The View of Scientism

Before this, there existed another view or theory which finds no support in the developed countries today, although there are still some who follow it in the developing countries. This view began with Bacon and those like him who said that the remedy for all human pains is science: when you build a school, you destroy a prison. By securing science and freedom, all sufferings will come to an end. Why does man suffer? On account of ignorance, weakness and helplessness before nature, sickness, poverty, worry and anxiety, oppression of man by man, need and greed. They offered science as the remedy for all these pains

There may be some truth in this view. Science remedies ignorance, and weakness, helplessness and abjectness in front of nature, and the pain of poverty-in so far as it is related to nature. But not all human suffering comes within bounds of his relation with nature. What about the suffering produced by the relation of man with man, namely, greed, tyranny and oppression, which are derived from man's own nature, his feeling of loneliness, fear and anxiety? Science has not been able to remedy these.

Therefore, this view that science can remedy all human pains has been abandoned in those countries. But in the countries which follow on the trails of the West, there are still individuals who think that science can really remedy all pains and sufferings.

Do not misunderstand me; my intention is not to negate science: for, as I said before, half of human pains find no remedy except through science. But man has other pains which constitute his 'human' suffering, the suffering which relates to his human dimension. Here science provides no help, and the scientists, when they reach this point, declare that science is neutral and indifferent; it is a means and it does not prescribe any goal for mankind. Science does not elevate human objectives, and does not provide a direction. Rather, it must be said that man uses science as an aid in the direction which he selects in life.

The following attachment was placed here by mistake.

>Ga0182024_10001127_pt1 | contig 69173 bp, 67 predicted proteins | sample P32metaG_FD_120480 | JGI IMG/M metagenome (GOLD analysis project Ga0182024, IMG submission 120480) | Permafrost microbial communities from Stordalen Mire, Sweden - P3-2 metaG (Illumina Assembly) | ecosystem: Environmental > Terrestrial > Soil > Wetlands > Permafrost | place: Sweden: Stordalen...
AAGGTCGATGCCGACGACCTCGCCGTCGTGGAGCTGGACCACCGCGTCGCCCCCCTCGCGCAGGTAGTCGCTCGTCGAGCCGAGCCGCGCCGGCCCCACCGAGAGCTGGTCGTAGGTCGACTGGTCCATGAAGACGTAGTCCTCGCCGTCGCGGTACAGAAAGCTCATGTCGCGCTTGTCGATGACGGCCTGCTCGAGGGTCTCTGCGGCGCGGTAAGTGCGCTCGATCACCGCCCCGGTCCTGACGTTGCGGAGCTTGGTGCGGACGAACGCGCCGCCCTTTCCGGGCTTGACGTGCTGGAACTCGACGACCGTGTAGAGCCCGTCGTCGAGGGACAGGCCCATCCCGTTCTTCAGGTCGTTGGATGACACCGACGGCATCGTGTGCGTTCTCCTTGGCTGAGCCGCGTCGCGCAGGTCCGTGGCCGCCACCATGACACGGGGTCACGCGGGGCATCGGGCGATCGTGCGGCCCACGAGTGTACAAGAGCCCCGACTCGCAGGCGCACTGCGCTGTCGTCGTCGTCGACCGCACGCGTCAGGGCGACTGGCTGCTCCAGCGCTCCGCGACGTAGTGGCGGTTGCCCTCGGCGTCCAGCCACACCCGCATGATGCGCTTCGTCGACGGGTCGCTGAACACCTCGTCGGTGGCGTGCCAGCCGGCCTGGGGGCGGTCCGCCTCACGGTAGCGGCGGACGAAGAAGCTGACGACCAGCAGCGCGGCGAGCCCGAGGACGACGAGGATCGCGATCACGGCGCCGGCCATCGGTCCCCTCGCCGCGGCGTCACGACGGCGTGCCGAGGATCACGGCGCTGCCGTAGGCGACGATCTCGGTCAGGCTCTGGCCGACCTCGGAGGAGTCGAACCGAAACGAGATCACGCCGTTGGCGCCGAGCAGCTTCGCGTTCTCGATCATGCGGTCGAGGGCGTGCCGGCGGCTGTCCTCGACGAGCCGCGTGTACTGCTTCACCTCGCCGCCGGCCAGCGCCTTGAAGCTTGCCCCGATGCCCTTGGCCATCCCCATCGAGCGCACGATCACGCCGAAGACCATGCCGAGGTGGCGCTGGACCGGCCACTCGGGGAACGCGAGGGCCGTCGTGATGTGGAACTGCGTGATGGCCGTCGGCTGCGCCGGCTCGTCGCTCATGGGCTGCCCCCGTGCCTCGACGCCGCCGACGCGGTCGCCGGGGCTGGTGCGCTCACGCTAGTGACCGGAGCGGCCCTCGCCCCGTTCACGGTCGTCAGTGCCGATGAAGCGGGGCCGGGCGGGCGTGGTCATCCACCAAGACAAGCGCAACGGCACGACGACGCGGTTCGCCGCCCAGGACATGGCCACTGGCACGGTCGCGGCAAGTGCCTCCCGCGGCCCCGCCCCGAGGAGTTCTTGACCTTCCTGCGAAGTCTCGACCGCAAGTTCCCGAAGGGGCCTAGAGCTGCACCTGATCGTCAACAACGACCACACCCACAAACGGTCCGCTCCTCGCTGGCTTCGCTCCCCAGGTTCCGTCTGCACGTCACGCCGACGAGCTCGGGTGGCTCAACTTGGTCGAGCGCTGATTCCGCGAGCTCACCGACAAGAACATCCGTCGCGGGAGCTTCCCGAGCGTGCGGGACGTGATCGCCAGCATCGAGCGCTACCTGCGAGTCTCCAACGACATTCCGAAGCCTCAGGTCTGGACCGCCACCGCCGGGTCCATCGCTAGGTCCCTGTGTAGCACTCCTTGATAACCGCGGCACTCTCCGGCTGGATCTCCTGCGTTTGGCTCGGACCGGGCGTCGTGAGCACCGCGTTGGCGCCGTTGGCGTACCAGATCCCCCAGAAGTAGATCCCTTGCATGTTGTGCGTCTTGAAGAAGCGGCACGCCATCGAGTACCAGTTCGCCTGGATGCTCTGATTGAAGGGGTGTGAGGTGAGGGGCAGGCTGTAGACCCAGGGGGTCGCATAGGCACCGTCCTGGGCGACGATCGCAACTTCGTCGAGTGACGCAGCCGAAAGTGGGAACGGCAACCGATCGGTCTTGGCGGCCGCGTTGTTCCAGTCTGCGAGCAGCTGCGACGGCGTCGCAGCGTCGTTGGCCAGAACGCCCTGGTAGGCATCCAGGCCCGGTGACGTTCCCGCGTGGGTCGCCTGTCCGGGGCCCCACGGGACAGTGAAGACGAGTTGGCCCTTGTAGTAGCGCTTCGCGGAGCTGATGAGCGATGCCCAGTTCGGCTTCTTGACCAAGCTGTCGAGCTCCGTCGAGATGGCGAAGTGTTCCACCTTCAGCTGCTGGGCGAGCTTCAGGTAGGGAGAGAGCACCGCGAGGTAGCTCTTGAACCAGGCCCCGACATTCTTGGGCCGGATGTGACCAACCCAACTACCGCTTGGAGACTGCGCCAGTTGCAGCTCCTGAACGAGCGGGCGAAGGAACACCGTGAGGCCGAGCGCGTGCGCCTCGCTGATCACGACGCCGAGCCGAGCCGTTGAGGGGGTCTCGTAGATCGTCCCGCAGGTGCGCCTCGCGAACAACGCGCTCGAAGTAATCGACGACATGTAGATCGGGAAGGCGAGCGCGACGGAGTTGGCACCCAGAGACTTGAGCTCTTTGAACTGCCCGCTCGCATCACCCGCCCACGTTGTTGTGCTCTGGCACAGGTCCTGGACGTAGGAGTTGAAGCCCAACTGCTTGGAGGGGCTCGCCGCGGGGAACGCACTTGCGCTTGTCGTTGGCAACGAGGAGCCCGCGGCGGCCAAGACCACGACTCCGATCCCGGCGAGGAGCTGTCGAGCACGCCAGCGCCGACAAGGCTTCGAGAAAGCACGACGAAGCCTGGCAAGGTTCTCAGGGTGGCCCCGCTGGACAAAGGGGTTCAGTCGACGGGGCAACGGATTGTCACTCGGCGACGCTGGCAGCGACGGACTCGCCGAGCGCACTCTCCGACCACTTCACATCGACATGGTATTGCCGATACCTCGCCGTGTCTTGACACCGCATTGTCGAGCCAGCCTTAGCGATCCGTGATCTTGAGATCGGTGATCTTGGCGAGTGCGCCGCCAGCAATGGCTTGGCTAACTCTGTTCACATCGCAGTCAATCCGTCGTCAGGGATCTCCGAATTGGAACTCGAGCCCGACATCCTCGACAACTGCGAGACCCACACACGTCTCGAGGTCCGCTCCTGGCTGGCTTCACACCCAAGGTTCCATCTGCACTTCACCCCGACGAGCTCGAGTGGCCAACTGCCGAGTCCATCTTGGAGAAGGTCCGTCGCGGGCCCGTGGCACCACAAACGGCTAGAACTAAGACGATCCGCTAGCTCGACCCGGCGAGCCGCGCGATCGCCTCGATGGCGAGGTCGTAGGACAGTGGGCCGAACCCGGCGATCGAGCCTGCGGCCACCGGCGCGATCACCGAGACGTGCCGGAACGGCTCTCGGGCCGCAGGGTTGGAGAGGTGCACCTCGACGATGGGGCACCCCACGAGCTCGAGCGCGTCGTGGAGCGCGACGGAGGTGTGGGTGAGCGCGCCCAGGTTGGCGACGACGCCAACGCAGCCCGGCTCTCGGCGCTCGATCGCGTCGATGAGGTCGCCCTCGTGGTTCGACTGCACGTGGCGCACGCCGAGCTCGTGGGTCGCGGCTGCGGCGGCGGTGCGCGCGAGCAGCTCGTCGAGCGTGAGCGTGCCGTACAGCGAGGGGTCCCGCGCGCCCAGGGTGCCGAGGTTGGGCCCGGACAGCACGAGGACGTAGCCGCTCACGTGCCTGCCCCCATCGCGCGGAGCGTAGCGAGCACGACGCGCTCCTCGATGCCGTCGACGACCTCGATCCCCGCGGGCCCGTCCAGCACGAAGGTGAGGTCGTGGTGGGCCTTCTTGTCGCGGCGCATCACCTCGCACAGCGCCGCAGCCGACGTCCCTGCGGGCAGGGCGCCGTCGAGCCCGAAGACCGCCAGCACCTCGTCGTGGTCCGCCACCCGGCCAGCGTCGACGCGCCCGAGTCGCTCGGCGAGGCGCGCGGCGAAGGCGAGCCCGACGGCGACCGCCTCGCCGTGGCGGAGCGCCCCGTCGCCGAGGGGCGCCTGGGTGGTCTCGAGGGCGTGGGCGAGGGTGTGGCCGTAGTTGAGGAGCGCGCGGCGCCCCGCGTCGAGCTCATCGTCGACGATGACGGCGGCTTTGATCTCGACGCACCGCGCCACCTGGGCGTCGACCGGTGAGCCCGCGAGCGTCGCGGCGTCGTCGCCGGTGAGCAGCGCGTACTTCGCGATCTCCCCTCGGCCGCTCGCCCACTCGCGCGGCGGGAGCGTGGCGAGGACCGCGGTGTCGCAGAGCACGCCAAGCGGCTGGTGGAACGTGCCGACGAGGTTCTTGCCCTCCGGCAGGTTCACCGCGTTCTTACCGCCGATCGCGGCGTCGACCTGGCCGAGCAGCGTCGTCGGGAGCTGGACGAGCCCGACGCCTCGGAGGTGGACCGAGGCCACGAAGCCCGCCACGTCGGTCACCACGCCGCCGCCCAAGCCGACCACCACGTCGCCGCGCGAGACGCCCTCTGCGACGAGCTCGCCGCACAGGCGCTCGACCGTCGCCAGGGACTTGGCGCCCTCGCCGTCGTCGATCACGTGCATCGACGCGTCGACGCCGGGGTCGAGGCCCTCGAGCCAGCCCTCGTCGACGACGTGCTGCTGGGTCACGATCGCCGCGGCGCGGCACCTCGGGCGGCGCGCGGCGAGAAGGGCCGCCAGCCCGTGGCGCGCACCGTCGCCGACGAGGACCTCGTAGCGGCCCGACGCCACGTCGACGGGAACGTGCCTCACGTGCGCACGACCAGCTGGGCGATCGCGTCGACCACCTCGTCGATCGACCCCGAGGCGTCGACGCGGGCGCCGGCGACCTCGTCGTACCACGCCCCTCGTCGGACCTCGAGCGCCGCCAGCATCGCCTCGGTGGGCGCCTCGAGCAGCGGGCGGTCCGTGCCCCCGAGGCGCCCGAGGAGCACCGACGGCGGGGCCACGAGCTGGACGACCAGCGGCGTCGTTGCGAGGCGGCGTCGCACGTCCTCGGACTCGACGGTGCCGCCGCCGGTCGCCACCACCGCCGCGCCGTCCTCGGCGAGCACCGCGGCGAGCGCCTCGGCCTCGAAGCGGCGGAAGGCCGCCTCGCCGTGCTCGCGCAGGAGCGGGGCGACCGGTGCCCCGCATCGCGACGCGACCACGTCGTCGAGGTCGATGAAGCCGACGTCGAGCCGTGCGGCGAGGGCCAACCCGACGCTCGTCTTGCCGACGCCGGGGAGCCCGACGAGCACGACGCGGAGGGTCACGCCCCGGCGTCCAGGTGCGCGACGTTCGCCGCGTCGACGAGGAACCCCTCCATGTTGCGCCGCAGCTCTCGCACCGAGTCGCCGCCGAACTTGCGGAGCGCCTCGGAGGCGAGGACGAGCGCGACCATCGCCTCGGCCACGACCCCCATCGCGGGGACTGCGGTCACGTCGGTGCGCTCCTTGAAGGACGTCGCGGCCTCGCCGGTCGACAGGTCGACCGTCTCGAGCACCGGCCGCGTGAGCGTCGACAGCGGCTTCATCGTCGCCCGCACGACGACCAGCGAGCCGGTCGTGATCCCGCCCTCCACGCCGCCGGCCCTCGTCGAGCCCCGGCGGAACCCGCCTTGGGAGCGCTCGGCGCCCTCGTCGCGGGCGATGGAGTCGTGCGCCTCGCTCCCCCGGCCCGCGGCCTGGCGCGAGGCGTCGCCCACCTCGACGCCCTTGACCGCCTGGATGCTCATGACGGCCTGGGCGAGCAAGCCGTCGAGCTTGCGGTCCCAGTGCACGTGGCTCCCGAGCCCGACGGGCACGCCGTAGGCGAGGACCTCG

Today we observe that most of the human suffering is caused by human beings, by those who are well-informed, and not by the ignorant. In the problem of colonialism in the world of today and since the last few centuries, were it the ignorant who exploited and plundered the resources of others, the ignorant and the learned alike? Or were it the learned and well-informed men who exploited both the ignorant and others?

Therefore, this supposition that science and education are the remedy for all pains and suffering of humanity is unacceptable. What I mean by 'science' or 'education' is that which makes man aware of the world; and awareness or understanding is something which is necessary, and nothing else can take its place. Again, do not misunderstand me: understanding is not enough to remedy all the pains of humanity.